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The Inside Track | COMMENTARY

This Campaign Has Gone On Too Long

June 27, 2004|Dave Kindred | Sporting News

Marion Jones began her latest fit of high dudgeon by declaring at a news conference that she had never never never, not ever ever, as in never, failed a drug test. Here, one's ears came to life with the buzzing of a Red Herring Alert.

Yet none of the assembled ink-stained wretches interrupted to say, "Er, Ms. Jones, no one said you failed a drug test, perhaps because the drugs in question here were never never never, not ever ever, as in never, discoverable in tests until, like, five minutes ago."

So she kept yapping.

Which sent one man to his library for a Jones biography, "See How She Runs," written by an eminent Chicago journalist, Ron Rapoport. And there, beginning on page 44, was a story almost forgotten.

It was about Jones getting crossways with the folks in charge of track and field in America. Suspension was in the air. She cried foul, she was innocent, it was all a mistake, and unfair, and it could end her career.

When jumping up and down did no good, she got lawyers. The lawyers threatened to file a federal lawsuit against the folks who'd done her wrong.

Sound familiar?

Happened 11 years ago.

She was a senior in high school, a rising star in women's sprinting.

When she failed to appear for a random drug test, the ruling body of American track and field ordered her suspended from national competition for four years.

Her first round of lawyers proved ineffectual, so the husband of her coach's cousin took the case. That lawyer's name was Johnnie Cochran, who hadn't yet met Orenthal James Simpson.

On his theory that the best defense is a good offense, Cochran argued that the letter announcing Jones' drug test date had been misplaced by her coach; he also argued that the sport's drug regulation system was legally indefensible, and he brought up the prospect of a federal lawsuit that would render null and void every drug-use regulation in the track and field book.

The track folks caved.

Jones was back running.

As the raucous rattling of sabers worked then, Jones seems to think it will work this time, too.

The environment has changed. It's doubtful the U.S. Anti-Doping Agency is as vulnerable to legal threat as Cochran showed The Athletics Congress to be in the dark ages of 1993. And there now exists a real will to get performance-enhancing drugs out of sports.

Nevertheless, Jones and her lawyers have mounted an extraordinary public relations campaign apparently designed to put public pressure on the USADA to leave poor Marion alone.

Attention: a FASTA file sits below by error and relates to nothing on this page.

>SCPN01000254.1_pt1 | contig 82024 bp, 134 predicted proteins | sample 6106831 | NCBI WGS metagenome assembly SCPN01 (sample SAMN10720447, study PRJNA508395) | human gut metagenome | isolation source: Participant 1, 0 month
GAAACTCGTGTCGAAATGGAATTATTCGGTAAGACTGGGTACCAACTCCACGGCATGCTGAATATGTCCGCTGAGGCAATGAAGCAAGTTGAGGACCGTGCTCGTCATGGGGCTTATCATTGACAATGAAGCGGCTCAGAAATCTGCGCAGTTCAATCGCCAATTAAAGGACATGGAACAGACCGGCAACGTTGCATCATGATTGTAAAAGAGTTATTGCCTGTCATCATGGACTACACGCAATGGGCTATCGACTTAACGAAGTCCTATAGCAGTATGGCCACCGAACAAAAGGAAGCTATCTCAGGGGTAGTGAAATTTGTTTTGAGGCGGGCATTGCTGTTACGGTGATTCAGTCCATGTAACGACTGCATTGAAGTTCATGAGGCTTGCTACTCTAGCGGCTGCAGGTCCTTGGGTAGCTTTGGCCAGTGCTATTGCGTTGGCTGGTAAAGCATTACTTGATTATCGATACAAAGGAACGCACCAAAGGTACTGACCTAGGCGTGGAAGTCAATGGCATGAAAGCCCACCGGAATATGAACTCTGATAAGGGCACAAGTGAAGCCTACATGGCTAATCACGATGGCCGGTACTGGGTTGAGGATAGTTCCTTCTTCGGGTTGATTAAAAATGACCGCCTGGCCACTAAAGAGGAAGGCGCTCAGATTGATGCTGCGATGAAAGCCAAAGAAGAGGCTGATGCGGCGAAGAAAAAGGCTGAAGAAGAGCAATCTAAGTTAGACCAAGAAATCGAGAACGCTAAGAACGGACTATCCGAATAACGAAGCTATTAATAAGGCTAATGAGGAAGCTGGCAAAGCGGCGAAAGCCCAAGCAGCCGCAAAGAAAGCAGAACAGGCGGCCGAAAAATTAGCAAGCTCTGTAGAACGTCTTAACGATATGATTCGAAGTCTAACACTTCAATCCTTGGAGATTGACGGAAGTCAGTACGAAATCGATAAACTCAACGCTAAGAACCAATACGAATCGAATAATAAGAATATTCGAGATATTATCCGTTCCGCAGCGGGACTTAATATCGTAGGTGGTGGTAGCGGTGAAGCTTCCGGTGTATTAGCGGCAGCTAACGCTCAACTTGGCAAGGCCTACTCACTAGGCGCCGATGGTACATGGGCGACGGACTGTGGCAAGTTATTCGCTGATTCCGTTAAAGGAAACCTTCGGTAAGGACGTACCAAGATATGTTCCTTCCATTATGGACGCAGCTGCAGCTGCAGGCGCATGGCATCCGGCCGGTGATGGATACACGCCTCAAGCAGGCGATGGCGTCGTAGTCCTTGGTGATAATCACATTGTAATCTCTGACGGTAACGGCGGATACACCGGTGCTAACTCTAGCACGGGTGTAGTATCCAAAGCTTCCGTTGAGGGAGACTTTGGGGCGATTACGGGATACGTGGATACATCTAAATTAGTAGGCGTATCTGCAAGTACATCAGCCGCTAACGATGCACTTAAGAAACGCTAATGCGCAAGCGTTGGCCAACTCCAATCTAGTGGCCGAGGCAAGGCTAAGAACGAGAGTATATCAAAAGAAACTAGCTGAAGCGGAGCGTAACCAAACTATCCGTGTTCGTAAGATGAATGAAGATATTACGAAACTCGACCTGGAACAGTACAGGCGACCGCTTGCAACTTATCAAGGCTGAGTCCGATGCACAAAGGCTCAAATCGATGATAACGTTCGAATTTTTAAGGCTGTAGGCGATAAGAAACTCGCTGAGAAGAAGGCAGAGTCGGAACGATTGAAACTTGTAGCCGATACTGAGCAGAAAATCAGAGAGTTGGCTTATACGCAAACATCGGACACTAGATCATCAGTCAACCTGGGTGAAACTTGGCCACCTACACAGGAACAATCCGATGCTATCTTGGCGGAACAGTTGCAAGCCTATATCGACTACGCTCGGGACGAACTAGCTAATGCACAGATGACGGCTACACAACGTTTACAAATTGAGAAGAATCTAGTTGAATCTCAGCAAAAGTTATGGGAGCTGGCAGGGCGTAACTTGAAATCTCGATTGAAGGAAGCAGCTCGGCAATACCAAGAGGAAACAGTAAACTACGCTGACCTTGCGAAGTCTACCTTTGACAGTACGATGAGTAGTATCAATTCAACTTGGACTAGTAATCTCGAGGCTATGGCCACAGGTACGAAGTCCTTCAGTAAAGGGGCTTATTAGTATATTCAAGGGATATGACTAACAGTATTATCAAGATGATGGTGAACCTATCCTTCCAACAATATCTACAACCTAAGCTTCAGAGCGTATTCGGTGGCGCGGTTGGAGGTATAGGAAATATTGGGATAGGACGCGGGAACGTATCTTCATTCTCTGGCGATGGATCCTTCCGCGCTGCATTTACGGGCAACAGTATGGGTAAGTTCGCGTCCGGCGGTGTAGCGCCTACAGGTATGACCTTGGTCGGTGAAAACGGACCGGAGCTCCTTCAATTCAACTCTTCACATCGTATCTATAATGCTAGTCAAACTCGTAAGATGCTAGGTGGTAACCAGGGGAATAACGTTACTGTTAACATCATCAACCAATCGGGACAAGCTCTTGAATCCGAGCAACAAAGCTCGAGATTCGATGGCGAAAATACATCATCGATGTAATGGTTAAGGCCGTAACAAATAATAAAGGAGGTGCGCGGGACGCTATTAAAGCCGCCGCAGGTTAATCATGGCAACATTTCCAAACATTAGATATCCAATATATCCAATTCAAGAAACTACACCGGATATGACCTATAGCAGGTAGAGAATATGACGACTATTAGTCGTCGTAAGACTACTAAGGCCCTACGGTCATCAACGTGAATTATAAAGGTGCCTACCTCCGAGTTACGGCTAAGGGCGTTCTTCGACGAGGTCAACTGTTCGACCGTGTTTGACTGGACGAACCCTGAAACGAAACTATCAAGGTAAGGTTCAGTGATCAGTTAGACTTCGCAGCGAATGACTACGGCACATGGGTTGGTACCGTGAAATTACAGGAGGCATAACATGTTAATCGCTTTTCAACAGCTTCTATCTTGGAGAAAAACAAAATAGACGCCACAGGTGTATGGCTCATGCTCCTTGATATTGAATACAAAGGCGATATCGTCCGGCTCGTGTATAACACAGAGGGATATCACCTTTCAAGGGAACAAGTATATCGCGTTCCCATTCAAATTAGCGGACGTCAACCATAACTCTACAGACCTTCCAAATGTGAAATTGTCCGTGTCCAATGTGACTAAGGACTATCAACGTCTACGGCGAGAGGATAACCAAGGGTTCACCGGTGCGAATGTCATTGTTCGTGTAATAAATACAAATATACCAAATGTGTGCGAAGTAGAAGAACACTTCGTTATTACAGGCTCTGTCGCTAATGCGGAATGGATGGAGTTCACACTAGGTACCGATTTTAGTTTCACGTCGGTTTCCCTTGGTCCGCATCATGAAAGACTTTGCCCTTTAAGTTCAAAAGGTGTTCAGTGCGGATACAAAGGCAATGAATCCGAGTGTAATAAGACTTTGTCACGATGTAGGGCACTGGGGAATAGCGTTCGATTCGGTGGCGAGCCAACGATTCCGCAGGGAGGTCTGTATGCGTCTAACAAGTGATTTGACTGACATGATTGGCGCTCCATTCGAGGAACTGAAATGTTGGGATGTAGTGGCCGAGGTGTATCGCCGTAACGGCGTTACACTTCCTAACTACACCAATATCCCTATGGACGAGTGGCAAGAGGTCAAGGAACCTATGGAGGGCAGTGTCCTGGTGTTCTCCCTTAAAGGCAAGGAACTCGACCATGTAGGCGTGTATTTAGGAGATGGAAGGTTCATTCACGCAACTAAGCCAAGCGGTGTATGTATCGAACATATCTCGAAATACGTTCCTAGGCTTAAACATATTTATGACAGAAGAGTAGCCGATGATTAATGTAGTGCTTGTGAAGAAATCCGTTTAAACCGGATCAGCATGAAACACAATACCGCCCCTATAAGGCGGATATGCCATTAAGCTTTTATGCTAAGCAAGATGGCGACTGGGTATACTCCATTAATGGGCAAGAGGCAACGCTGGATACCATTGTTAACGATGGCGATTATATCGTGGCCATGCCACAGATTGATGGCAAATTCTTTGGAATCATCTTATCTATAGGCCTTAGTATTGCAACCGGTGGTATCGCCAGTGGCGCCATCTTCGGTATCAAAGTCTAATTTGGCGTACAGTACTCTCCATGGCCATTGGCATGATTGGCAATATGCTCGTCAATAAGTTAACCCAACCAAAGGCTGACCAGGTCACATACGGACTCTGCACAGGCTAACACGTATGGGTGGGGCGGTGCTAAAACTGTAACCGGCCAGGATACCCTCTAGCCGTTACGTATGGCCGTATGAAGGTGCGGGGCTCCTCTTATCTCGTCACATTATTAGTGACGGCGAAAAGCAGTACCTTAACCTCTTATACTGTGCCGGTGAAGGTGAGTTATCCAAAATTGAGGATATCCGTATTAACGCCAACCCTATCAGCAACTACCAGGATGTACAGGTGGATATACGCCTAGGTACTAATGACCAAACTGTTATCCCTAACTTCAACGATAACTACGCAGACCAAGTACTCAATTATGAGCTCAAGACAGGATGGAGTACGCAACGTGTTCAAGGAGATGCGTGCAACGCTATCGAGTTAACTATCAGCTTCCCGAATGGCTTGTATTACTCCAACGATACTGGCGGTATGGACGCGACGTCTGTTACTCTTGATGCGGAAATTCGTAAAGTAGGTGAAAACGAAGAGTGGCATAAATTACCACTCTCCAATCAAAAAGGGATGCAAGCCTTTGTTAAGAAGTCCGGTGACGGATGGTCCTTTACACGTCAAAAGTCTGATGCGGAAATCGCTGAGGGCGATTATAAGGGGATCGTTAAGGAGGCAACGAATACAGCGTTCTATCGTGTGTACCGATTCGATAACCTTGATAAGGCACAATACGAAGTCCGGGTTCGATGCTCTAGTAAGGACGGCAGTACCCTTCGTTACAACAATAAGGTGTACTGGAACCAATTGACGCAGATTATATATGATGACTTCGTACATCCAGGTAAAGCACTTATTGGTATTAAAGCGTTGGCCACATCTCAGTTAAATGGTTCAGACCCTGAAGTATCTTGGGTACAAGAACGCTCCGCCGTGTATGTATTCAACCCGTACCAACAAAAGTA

She has portrayed herself as a victim of a witch-hunt by power-mad officials who would use circumstantial evidence to ruin her reputation and career. After all, she has never never never failed a drug test.

Jones has challenged the USADA to hold a public hearing on its documentary evidence. The challenge was dramatic but hollow. The USADA's federal charter explicitly calls for private, confidential hearings.

Those she has had, and she had to know she could get no public showdown.

As to why the USADA would cook up a case to bring down the queen of American Olympians two months before another Olympics, even Jones herself could offer no answer. But then, there was a lot she knew nothing about.

BALCO, she had no relationship with BALCO.

BALCO, she'd never taken anything from BALCO.

Well, wait. Maybe, sort of. She said her team searched for a company that produced its own "nutritional supplements." The search led them to BALCO. There is that.

Jones never identified the members of her "team," perhaps because so many of her friends have had their own drug-accusation problems: one coach, the father of her child, an ex-husband who tested positive for steroids four times. Anyway, her "team" discovered BALCO, the Bay Area Laboratory Co-Operative, when it searched for a company that could be trusted in the manufacture of "nutritional supplements" (her words).

Her team wanted to know exactly what went into her "nutritional supplements;" the team didn't want to take a chance that an illegal substance might be slipped in. As to why her team could trust BALCO and no one else, Jones offered no answer on that, either.

So, well, yes, she did take delivery from BALCO of a "nutritional supplement." It was ZMA, a zinc compound. She said she now buys ZMA from stores. The stores are those in your mall that supply stuff to body-building obsessives. As to why she now trusts those stores instead of BALCO, she didn't say.

Jones is is a bright and beautiful woman, a fabulous athlete who has dedicated her life to the pursuit of excellence in her sport. If she is among those Olympians who truly have never never never given in to the temptation to hire the best chemist to move up from eighth in the world to first, her innocence would be a brilliant ray of sunshine on the dark suspicion that the only way to win at the highest levels is to cheat more effectively than the cheater in the next lane. That would be really really really nice.

But I'm afraid.

I'm afraid the lady doth protest too much.

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